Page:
“Manhattan”, or “Circus Mirror Fun” by Caitlin McGrane

Posted on March 22, 2013

0


It is a sad truth almost universally acknowledged that writers are neurotic. From Sex and the City’s Carrie Bradshaw to Girls’ Hannah Horvath to Manhattan’s Isaac Davis (Woody Allen).

Isaac (Ike to his friends) is 42 and dating 17 year-old Tracy (Mariel Hemingway, granddaughter of Ernest). She’s kind, intelligent, sweet, and in High School. Isaac feels ancient with her, and despite her friendship with his friends Yale and Emily Pollack (Michael Murphy and Anne Byrne, respectively) he continues to be dismissive of her. Yale is having an affair with Mary (Diane Keaton), and Isaac’s ex-wife Jill (the magnificently languid Meryl Streep) is writing a book about their marriage. Isaac’s dissatisfaction with his television-writing job leads him to quit.

slkjd

The poster for Manhattan.

Isaac’s perturbed by the perceived shortcomings in not only his own life, but his friends’ lives too. His relationship with Tracy bothers him because she’s young and he doesn’t think she understands life yet (au contraire); Yale’s affair with Mary bothers him because she’s an intellectual snob (possibly too good for Yale?); and his ex-wife’s book bothers him because she’s going to reveal intimate details about him (duh).

It is interesting to have watched Manhattan this week after the Girls season 2 finale. I read Jezebel’s article “In Defence of Hannah” regarding how possibly the problem with Hannah is that we see unlikeable parts of ourselves reflected in her. This sentiment is eerily similar to how I felt after Manhattan. I found Isaac detestable, Mary insufferable, and Tracy an accurate reflection of how falling in love with an older man can be heart-breaking. Watching this film was like looking into a circus mirror—the image was distorted with some parts of myself scarily big and others uncomfortably small.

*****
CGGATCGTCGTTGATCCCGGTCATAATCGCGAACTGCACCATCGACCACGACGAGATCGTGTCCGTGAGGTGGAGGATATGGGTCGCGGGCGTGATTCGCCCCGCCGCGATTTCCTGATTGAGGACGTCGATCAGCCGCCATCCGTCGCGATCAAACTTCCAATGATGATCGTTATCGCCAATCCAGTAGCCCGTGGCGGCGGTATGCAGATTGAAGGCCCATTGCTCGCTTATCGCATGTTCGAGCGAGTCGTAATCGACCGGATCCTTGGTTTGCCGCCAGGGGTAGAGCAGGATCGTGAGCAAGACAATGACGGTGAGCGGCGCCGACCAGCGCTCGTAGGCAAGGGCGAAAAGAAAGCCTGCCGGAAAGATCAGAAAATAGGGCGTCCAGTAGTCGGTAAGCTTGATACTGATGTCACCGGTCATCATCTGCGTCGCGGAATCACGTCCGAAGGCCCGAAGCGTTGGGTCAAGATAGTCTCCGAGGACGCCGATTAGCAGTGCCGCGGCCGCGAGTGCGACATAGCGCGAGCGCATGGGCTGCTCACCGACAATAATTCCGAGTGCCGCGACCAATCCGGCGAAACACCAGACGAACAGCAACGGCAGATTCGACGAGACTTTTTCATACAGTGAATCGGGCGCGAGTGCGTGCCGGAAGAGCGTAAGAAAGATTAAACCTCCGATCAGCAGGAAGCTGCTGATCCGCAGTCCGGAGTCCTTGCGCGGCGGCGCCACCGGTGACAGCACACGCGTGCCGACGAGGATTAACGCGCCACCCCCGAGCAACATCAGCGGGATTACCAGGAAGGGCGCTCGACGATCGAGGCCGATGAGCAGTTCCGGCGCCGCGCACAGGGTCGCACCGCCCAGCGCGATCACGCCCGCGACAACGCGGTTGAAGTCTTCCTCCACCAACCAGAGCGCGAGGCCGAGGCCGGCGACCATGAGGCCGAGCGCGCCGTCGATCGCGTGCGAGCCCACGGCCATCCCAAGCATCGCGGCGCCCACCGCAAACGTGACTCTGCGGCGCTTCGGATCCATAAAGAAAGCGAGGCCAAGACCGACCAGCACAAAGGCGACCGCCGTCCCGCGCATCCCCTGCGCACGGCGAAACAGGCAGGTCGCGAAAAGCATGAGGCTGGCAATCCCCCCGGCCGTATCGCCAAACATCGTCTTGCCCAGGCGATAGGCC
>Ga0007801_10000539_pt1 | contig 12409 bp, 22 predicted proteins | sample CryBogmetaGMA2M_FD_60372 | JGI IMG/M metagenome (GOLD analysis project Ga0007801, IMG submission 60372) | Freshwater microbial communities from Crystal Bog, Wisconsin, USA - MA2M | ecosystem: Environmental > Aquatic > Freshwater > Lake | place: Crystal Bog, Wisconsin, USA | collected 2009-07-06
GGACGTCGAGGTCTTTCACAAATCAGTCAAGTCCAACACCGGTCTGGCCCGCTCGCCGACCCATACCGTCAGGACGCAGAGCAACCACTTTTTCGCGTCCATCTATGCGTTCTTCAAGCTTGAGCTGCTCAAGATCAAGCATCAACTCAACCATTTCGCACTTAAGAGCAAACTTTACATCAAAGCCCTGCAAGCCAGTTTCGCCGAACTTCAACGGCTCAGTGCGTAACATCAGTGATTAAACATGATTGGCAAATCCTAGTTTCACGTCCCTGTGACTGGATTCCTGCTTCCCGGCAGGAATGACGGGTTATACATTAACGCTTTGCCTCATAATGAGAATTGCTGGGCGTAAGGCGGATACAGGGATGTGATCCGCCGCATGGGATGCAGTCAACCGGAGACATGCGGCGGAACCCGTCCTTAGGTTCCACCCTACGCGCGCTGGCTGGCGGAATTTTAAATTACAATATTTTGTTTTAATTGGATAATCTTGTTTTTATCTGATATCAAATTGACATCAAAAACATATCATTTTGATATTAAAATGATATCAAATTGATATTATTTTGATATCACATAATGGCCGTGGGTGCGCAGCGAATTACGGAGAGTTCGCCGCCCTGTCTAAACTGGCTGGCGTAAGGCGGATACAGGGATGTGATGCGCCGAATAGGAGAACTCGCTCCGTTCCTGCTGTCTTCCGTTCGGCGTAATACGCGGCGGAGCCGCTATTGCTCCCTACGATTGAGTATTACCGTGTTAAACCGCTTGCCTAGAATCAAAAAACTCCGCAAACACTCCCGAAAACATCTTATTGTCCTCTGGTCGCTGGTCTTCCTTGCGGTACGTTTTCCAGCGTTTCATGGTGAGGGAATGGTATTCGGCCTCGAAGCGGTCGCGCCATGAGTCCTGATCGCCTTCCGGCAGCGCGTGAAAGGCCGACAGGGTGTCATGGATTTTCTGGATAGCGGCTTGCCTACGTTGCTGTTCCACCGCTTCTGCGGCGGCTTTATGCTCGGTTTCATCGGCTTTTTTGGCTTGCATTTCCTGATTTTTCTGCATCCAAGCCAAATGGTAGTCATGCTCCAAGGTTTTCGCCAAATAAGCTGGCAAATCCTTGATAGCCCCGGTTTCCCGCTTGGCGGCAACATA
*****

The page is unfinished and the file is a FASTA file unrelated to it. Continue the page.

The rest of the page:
Two of the greats of film, Woody Allen and Meryl Streep.

Isaac and Mary’s relationship is the kind that only two equally self-absorbed writers could have—according to film and TV. Yale and Mary’s affair is self-indulgent and smacks of narcissism. Isaac is egotistical in everything he does, even seeing his child seems like little more than an enjoyable chore that takes up a weekend here and there.

However, Isaac’s love affair with New York is the real story here. He is a man so absorbed in the city that he can’t see the wood for the trees. He can’t see all that he has around him, all the love and joy he has in his life. It all leads me to suspect that Allen’s intentions here are to remind us, as Ferris Bueller famously does, to stop and look around once in a while, for we might miss it all.

Caitlin McGrane is You’re Dripping Egg’s resident film critic. You can read her column, Here. Hare. Here., every Friday. 

What do you think of Woody Allen? We get it already New York City is great? To the comments!

Advertisements